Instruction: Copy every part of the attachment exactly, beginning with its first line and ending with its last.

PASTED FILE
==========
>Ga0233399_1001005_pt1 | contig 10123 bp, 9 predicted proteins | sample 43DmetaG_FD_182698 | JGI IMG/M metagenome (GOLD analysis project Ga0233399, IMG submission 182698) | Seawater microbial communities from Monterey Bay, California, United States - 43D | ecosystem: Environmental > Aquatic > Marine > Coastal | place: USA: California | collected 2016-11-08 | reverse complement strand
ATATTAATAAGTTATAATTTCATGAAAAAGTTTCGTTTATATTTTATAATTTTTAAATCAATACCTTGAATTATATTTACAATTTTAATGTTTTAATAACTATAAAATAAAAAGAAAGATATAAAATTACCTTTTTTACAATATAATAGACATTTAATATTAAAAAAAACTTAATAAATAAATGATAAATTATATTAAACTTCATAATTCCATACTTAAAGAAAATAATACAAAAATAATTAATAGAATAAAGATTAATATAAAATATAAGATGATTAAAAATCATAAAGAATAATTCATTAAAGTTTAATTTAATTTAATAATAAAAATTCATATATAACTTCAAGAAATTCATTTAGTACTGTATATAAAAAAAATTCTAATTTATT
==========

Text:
>Ga0233399_1001005_pt1 | contig 10123 bp, 9 predicted proteins | sample 43DmetaG_FD_182698 | JGI IMG/M metagenome (GOLD analysis project Ga0233399, IMG submission 182698) | Seawater microbial communities from Monterey Bay, California, United States - 43D | ecosystem: Environmental > Aquatic > Marine > Coastal | place: USA: California | collected 2016-11-08 | reverse complement strand
ATATTAATAAGTTATAATTTCATGAAAAAGTTTCGTTTATATTTTATAATTTTTAAATCAATACCTTGAATTATATTTACAATTTTAATGTTTTAATAACTATAAAATAAAAAGAAAGATATAAAATTACCTTTTTTACAATATAATAGACATTTAATATTAAAAAAAACTTAATAAATAAATGATAAATTATATTAAACTTCATAATTCCATACTTAAAGAAAATAATACAAAAATAATTAATAGAATAAAGATTAATATAAAATATAAGATGATTAAAAATCATAAAGAATAATTCATTAAAGTTTAATTTAATTTAATAATAAAAATTCATATATAACTTCAAGAAATTCATTTAGTACTGTATATAAAAAAAATTCTAATTTATT